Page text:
A little-known but increasingly significant area of the US Tax Code for the majority of taxpayers has to do with the Alternative Minimum Tax, or AMT for short.   The term “majority” is accurate here as what is being forecast indicates that, current laws and rules not changing, for 2008 Tax Year coming up, up to 50 million additional “First-time” individual taxpayers will be affected by this AMT at tax time!

As of early 2008, there has been nary a word mentioned about the AMT by any media, the Presidential electoral hopefuls and the like.   Here is a primer on the AMT and what could be happening by this time next year.

Created in 1961, the AMT was an alternate tax calculation mechanism to ensure that the then-wealthy class of taxpayers did not avoid all taxation.   Back then, the numerous tax brackets that today are present under the 1040 system did not exist, but the tax loopholes did in one form or another.

The AMT performs a separate tax liability calculation, using its own rules and then compares that “bottom line” tax with the 1040 calculated tax.   The larger of the two comparisons thus becomes the taxpayers’ tax.

Largely, the AMT rules throw out a lot of deductions present within the 1040 system to perform its calculations.   Next, one more subtraction of a fixed dollar amount, based on the taxpayers’ filing status, is made to arrive at the AMT taxable income for that taxpayer.  This dollar amount is known as an ‘Allowable Exemption’, and is a lot like the 1040 ‘Personal Exemption’ concept.   This AMT taxable income number is then multiplied by the applicable tax bracket rate, either 26% or 28% to taxpayers whose AMT taxable income is under/over $ 175,000.   This tax is then compared to the 1040 calculation and then the larger tax is thus their tax liability.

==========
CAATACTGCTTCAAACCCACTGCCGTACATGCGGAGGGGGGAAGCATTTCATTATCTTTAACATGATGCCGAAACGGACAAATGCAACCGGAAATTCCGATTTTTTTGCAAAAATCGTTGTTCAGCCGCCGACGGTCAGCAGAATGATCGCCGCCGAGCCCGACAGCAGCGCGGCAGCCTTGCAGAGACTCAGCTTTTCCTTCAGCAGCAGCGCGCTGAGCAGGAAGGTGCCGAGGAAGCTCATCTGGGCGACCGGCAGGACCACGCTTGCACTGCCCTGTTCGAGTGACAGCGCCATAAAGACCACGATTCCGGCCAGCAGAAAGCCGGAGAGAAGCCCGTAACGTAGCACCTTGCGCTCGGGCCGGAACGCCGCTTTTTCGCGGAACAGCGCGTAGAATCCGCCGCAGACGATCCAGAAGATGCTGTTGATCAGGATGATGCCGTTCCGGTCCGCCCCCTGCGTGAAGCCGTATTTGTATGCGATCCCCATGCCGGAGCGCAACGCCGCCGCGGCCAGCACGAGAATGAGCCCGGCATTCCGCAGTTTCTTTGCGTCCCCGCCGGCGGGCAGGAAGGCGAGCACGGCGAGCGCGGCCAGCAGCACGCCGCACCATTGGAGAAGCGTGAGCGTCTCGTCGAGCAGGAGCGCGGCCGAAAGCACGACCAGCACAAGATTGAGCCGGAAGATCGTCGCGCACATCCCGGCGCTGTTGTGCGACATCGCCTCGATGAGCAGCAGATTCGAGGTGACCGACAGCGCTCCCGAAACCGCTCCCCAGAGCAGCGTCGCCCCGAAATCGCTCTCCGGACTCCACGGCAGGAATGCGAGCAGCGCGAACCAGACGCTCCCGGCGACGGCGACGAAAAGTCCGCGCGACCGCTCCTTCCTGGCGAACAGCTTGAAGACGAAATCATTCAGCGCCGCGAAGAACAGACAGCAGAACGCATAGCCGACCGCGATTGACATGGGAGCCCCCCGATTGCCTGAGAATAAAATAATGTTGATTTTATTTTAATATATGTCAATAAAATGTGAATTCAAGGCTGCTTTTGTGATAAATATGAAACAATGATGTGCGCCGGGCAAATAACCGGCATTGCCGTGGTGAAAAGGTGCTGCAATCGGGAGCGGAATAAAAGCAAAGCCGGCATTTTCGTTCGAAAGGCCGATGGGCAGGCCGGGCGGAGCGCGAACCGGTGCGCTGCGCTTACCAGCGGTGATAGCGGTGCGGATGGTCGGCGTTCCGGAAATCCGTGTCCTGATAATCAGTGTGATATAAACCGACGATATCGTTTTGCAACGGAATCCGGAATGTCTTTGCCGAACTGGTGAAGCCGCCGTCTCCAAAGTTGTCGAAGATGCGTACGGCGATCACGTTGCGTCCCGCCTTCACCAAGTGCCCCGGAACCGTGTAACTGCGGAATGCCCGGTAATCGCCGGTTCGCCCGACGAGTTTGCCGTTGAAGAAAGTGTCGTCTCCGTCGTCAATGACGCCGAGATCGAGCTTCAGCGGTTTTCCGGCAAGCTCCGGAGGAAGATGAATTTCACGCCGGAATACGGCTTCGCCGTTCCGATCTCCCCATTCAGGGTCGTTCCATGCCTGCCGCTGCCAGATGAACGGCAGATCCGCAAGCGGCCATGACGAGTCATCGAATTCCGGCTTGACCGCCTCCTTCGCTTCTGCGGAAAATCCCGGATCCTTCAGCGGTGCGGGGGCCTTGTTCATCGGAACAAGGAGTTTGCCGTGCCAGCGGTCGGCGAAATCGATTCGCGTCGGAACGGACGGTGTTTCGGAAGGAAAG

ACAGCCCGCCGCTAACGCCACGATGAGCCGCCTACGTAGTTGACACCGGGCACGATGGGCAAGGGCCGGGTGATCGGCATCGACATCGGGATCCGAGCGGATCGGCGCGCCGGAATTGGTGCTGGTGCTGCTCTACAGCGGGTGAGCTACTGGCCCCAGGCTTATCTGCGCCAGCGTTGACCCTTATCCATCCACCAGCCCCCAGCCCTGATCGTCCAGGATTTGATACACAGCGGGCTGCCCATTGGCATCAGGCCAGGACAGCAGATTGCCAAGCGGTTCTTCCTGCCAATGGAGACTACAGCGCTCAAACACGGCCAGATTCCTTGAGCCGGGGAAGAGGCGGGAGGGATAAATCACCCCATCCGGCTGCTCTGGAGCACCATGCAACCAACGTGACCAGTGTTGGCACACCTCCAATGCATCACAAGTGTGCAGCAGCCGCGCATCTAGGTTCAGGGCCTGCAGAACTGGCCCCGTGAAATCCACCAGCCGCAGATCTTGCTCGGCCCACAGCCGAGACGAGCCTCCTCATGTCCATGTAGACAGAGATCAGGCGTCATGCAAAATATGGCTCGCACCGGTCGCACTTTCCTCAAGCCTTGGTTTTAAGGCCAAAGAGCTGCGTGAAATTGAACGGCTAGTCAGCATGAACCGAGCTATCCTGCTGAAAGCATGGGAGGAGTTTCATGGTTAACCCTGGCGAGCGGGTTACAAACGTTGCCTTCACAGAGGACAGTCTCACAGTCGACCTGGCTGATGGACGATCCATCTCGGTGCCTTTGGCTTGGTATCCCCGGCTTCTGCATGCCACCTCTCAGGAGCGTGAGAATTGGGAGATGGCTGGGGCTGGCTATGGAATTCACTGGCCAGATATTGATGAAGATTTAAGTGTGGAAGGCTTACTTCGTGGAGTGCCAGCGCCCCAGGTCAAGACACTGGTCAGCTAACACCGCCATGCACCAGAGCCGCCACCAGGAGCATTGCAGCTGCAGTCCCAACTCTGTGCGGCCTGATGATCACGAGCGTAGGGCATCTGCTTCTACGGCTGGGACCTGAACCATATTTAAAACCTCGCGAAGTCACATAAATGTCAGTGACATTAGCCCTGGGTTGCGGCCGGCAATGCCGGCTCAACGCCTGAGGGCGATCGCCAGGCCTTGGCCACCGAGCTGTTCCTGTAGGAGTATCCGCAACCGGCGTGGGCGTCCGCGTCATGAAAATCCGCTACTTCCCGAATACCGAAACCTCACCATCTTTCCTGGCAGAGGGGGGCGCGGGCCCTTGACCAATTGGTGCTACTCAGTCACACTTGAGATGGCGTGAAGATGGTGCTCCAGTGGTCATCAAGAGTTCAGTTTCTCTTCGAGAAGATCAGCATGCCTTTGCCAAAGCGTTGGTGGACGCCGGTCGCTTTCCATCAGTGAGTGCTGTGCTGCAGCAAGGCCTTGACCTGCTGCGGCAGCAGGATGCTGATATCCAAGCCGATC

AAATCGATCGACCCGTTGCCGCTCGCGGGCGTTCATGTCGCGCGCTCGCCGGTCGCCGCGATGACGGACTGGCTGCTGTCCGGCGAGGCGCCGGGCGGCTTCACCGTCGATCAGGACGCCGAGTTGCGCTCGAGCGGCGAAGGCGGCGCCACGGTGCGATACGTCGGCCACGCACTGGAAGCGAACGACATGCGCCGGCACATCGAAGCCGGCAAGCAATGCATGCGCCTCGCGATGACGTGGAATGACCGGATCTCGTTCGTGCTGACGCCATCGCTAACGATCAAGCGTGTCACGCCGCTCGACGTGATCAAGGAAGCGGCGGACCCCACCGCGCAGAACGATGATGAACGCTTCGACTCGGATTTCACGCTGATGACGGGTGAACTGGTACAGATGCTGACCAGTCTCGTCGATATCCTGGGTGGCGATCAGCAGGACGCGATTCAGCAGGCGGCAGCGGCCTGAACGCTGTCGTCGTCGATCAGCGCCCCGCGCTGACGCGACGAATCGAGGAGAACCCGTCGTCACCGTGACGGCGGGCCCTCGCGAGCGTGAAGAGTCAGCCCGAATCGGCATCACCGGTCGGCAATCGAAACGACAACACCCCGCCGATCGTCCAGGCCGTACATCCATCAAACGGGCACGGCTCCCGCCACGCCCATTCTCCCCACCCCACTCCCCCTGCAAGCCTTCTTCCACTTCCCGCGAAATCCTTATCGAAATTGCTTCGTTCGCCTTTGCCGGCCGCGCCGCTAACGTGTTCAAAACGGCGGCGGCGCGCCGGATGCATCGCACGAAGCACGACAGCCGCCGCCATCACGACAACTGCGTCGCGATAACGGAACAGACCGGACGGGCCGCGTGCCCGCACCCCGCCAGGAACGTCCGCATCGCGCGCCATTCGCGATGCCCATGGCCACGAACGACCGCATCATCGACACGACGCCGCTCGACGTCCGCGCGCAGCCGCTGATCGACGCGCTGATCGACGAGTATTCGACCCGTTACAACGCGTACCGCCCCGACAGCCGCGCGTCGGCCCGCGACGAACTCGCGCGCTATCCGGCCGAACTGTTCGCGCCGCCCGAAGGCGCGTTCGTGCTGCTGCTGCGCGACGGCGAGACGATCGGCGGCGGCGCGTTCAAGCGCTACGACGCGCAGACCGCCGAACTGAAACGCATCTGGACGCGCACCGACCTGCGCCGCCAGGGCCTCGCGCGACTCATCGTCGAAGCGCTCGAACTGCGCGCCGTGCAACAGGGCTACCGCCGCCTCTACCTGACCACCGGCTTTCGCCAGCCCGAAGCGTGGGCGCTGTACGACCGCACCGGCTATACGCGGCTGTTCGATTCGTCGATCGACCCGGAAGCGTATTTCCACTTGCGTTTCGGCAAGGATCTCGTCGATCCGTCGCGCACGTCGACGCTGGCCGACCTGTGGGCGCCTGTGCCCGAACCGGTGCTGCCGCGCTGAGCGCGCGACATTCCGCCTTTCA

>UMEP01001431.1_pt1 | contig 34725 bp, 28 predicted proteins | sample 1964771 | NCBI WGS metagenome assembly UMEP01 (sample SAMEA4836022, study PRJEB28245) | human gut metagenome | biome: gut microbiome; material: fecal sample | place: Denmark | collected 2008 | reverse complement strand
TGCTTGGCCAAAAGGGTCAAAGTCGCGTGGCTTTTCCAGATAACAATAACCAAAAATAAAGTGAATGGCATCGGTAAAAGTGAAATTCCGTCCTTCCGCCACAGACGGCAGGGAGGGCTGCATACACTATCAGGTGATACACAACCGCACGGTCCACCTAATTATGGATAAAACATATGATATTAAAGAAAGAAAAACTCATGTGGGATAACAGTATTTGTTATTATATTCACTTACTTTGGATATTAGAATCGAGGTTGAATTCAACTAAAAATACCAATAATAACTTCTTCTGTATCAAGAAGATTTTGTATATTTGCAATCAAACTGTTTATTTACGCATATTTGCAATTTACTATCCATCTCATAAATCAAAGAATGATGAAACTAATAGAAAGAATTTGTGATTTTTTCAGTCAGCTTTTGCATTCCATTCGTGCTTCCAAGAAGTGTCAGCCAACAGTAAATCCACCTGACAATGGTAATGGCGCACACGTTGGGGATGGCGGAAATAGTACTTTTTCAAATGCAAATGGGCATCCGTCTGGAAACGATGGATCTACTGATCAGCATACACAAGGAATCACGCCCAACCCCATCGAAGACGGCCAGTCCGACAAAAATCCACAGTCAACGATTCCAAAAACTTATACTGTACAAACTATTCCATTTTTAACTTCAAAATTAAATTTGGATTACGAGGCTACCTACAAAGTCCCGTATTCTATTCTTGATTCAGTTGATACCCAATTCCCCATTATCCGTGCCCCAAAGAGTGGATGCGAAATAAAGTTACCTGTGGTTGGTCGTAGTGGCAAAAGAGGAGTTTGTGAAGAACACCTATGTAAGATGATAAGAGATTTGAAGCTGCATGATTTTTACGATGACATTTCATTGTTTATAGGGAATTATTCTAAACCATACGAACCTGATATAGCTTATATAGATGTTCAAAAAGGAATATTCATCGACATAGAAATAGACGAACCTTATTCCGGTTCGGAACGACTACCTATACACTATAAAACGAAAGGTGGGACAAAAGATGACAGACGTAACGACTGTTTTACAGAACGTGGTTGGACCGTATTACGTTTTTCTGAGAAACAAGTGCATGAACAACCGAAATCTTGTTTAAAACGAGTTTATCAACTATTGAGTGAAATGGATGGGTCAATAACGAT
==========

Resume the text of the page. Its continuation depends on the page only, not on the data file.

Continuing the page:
That last sentence is important!   The AMT tax brackets are either 26% or 28%, and the threshold is $ 175,000 and applies as under/over $ 175,000 applied to a 26%/28% tax rate.   Even more important is the ‘Allowable Exemption’ fixed dollar amount.

Fast-forward to today.   The AMT has crept into more taxpayers’ existence because that fixed dollar Allowable Exemption amount has never been indexed to cost-of-living or inflation adjusted.   This means that, each year as our wages rise (when they do) we creep closer and closer into that AMT zone because taxpayers’ incomes rise and then go enough over the Allowable Exemption amount to then become affected by the high 26% or 28% tax brackets.   Compare that to the 1040 system, where the Middle-Class tax brackets are 15%, 25% and 28%, but calculate in at different and higher amounts than the AMT tax brackets do!

The individual taxpayer will be liable for either the AMT or the 1040 tax, whichever is higher!

This phenomenon has caused the AMT to be nicknamed the “Middle Class Tax”.   As the 2008 year plays out and we move closer to electing a new President, Congress should be made more aware of the big concerns to taxpayers and the need to materially modify or eliminate the AMT as the concept now applies.   Hopefully, due publicity and lobbying efforts will serve as the catalyst needed to prompt Congress into action!



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